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Logo of Phnom Penh Post newspaper Phnom Penh Post - Time limits on questioning unfair, Duch defence argue

Time limits on questioning unfair, Duch defence argue


As the trial process drags on, judges have suggested limiting the amount of time allotted for examination of witnesses.


Judge Silvia Cartwright at the Khmer Rouge Tribunal this month.

THE international co-lawyer for Kaing Guek Eav, alias Duch, on Tuesday objected to a plan to limit questioning on the operations of Tuol Sleng and the Choeung Ek killing fields, saying it was unfair to the defence team.

Presiding Judge Nil Nonn said Tuesday that prosecutors and civil parties would be allowed to question Duch about the torture facility and killing fields for three hours each, while the defence team would be given a total of four hours.

Francois Roux, Duch's co-lawyer, said he did not understand why the co-prosecutors and civil parties would be given a combined six hours to question Duch while the defence would receive only four hours.

"The defence should at the very least have ... the same speaking time as all its opponents together," he said. "Even when you are accused and charged with the worst crimes, you are entitled to a fair defence, and a fair defence at the very least requires a fair and balanced allocation of time."

He said the defence team could raise the issue of this "imbalance" in "the framework of an appeal".  

Deputy co-prosecutor William Smith argued that the prosecution's role - to prove charges against Duch "beyond a reasonable doubt" - was different from that of the civil parties, saying it would be inaccurate to describe the civil parties and the prosecution as "one super-prosecution office".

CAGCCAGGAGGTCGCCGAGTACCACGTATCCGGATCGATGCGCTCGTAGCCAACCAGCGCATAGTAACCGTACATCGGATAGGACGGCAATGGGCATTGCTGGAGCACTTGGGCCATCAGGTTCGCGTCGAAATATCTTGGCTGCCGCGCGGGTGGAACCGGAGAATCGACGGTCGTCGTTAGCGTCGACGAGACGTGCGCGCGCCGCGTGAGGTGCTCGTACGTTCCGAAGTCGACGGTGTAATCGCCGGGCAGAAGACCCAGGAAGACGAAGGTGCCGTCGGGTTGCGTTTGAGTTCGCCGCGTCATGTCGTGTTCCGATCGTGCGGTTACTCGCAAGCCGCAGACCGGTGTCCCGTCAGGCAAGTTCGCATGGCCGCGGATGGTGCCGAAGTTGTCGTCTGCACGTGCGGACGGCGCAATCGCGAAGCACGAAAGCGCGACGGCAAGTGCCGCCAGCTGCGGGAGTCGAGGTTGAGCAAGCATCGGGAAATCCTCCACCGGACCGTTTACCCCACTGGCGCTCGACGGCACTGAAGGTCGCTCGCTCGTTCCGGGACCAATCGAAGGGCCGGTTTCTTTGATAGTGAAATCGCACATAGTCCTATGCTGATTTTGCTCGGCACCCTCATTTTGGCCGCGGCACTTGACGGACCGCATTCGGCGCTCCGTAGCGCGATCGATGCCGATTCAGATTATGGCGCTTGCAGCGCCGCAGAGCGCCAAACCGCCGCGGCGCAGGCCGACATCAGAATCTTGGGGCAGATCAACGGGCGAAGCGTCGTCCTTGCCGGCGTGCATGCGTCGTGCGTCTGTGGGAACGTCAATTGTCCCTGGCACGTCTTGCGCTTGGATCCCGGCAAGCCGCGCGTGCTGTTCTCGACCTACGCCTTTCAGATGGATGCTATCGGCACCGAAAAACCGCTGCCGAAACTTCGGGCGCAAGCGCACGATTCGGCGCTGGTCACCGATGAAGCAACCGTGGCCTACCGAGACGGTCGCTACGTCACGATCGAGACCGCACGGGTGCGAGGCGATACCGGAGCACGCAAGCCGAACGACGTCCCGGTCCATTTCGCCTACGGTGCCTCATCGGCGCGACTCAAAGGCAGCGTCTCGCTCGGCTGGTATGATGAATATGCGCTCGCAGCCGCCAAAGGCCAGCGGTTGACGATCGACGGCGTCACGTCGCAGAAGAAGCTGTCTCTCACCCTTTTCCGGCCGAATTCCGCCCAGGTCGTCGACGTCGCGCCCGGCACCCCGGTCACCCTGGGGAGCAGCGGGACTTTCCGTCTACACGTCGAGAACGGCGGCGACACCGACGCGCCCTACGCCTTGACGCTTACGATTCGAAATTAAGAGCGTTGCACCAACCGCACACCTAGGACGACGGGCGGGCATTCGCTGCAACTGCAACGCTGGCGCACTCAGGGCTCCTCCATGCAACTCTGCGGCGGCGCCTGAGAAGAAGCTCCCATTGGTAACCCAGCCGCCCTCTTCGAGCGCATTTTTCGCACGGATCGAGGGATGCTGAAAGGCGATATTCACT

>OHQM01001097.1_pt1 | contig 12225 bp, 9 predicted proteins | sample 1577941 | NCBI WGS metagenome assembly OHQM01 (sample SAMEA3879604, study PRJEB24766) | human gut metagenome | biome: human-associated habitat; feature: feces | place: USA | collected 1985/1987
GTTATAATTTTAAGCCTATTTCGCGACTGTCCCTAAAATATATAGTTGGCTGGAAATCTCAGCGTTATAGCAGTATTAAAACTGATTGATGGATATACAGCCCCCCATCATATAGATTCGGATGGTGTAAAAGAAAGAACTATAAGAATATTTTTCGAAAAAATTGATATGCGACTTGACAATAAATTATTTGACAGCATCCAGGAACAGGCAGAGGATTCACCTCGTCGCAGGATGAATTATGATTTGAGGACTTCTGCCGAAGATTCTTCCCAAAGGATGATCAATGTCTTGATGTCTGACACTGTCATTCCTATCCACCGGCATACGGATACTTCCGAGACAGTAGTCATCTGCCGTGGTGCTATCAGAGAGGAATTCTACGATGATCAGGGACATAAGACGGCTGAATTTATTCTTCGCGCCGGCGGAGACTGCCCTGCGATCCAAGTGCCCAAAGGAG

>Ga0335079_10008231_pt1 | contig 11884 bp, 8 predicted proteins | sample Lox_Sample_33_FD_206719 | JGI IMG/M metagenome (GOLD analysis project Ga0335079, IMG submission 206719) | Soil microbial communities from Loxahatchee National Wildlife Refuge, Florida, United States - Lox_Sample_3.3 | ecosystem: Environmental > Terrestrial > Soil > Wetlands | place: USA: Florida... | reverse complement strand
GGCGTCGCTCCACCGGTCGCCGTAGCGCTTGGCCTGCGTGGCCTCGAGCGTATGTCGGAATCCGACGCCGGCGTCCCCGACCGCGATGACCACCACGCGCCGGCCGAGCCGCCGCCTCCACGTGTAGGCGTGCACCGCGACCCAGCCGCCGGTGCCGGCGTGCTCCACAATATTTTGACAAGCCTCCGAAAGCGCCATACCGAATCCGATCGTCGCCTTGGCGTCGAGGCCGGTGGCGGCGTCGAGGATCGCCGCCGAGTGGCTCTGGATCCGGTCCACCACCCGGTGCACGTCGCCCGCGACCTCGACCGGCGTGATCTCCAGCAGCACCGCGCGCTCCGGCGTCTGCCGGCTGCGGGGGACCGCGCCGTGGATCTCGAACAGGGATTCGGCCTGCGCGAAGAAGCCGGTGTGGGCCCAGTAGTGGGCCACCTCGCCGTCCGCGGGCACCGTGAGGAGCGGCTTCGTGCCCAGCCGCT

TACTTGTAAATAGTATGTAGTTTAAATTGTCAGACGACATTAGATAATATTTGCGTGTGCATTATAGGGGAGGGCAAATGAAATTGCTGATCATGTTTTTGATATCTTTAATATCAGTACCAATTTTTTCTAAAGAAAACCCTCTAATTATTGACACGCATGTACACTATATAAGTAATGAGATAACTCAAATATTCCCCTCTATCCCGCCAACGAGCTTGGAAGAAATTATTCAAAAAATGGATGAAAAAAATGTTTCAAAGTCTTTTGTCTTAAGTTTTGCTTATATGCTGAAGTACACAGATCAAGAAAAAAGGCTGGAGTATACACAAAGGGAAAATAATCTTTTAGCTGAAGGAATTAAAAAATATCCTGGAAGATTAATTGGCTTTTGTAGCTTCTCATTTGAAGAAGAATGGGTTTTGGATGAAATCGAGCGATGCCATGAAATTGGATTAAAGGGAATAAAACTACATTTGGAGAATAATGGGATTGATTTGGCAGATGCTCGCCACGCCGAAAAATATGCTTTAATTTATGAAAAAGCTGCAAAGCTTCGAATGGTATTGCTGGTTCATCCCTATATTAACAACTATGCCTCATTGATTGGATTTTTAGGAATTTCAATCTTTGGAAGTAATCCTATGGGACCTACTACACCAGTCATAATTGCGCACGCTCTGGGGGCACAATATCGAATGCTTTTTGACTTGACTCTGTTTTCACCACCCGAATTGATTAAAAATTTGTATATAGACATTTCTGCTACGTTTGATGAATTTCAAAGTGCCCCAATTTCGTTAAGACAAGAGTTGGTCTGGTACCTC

Time crunch

The announcement came one day after Judge Silvia Cartwright outlined a plan to limit the amount of time allotted for the questioning of witnesses in an effort to complete the trial "as soon as possible while maintaining the fairness of the proceedings".

She noted that parties' estimates as to when the trial could be completed, offered during a Thursday trial management meeting, ranged from August to December of this year.

Though she noted that the Trial Chamber would "assess the time it thinks appropriate for the hearing of each witness on a case-by-case basis", she said prosecutors would "generally" be given 30 minutes for questioning, while civil parties and the defence team would be given 40 minutes each.

Legal communications officer Lars Olsen said Tuesday that the attempt to impose time limits on the questioning of Duch and of witnesses marked a change on the part of the Trial Chamber.

"Earlier they would not do this," he said, adding, "They have allocated more time to Duch because obviously he is the key."

Speaking of time limitations generally, civil party lawyer Alain Werner said, "I think it's going to depend on the implementation and how flexible they're going to be. We said we were not opposed to a limitation of time if it was done in a fair or equal manner."



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